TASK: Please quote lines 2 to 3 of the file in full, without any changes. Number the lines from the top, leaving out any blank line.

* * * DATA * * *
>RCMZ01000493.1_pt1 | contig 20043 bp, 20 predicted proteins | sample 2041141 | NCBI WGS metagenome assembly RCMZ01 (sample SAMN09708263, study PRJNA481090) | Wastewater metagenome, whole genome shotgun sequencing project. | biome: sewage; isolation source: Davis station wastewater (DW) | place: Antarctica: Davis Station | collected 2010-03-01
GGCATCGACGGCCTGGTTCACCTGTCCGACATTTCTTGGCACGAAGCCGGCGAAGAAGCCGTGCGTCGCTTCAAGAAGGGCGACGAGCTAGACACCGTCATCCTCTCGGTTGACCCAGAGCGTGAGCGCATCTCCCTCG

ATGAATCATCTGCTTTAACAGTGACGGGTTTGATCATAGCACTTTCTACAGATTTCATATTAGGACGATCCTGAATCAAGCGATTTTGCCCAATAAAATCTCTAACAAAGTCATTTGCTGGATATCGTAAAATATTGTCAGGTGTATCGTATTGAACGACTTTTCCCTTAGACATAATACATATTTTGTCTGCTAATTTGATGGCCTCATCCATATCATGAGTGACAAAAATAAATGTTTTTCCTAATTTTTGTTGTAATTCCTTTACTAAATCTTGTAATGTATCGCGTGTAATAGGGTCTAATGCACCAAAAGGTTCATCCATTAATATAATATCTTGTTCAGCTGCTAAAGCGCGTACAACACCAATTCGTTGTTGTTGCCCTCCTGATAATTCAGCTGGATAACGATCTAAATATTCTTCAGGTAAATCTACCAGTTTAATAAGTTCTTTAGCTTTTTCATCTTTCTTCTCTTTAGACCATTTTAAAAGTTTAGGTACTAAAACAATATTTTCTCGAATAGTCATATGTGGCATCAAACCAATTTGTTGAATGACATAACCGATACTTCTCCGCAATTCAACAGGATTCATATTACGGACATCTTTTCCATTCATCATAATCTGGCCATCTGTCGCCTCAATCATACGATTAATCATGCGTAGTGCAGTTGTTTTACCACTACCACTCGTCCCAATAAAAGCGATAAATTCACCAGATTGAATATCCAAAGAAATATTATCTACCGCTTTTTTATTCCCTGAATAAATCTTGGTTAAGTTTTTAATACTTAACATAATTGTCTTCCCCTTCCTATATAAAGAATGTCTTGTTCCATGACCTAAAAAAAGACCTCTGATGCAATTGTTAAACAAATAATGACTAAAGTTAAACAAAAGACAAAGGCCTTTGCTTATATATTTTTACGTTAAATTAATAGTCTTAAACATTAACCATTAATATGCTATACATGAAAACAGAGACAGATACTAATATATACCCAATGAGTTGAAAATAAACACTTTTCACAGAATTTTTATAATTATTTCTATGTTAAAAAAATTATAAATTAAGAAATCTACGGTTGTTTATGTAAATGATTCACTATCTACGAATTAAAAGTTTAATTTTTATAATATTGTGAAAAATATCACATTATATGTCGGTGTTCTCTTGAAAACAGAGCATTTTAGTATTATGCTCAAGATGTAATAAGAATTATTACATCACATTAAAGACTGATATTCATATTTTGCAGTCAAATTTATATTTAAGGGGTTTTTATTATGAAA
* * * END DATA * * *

GGCATCGACGGCCTGGTTCACCTGTCCGACATTTCTTGGCACGAAGCCGGCGAAGAAGCCGTGCGTCGCTTCAAGAAGGGCGACGAGCTAGACACCGTCATCCTCTCGGTTGACCCAGAGCGTGAGCGCATCTCCCTCG

ATGAATCATCTGCTTTAACAGTGACGGGTTTGATCATAGCACTTTCTACAGATTTCATATTAGGACGATCCTGAATCAAGCGATTTTGCCCAATAAAATCTCTAACAAAGTCATTTGCTGGATATCGTAAAATATTGTCAGGTGTATCGTATTGAACGACTTTTCCCTTAGACATAATACATATTTTGTCTGCTAATTTGATGGCCTCATCCATATCATGAGTGACAAAAATAAATGTTTTTCCTAATTTTTGTTGTAATTCCTTTACTAAATCTTGTAATGTATCGCGTGTAATAGGGTCTAATGCACCAAAAGGTTCATCCATTAATATAATATCTTGTTCAGCTGCTAAAGCGCGTACAACACCAATTCGTTGTTGTTGCCCTCCTGATAATTCAGCTGGATAACGATCTAAATATTCTTCAGGTAAATCTACCAGTTTAATAAGTTCTTTAGCTTTTTCATCTTTCTTCTCTTTAGACCATTTTAAAAGTTTAGGTACTAAAACAATATTTTCTCGAATAGTCATATGTGGCATCAAACCAATTTGTTGAATGACATAACCGATACTTCTCCGCAATTCAACAGGATTCATATTACGGACATCTTTTCCATTCATCATAATCTGGCCATCTGTCGCCTCAATCATACGATTAATCATGCGTAGTGCAGTTGTTTTACCACTACCACTCGTCCCAATAAAAGCGATAAATTCACCAGATTGAATATCCAAAGAAATATTATCTACCGCTTTTTTATTCCCTGAATAAATCTTGGTTAAGTTTTTAATACTTAACATAATTGTCTTCCCCTTCCTATATAAAGAATGTCTTGTTCCATGACCTAAAAAAAGACCTCTGATGCAATTGTTAAACAAATAATGACTAAAGTTAAACAAAAGACAAAGGCCTTTGCTTATATATTTTTACGTTAAATTAATAGTCTTAAACATTAACCATTAATATGCTATACATGAAAACAGAGACAGATACTAATATATACCCAATGAGTTGAAAATAAACACTTTTCACAGAATTTTTATAATTATTTCTATGTTAAAAAAATTATAAATTAAGAAATCTACGGTTGTTTATGTAAATGATTCACTATCTACGAATTAAAAGTTTAATTTTTATAATATTGTGAAAAATATCACATTATATGTCGGTGTTCTCTTGAAAACAGAGCATTTTAGTATTATGCTCAAGATGTAATAAGAATTATTACATCACATTAAAGACTGATATTCATATTTTGCAGTCAAATTTATATTTAAGGGGTTTTTATTATGAAA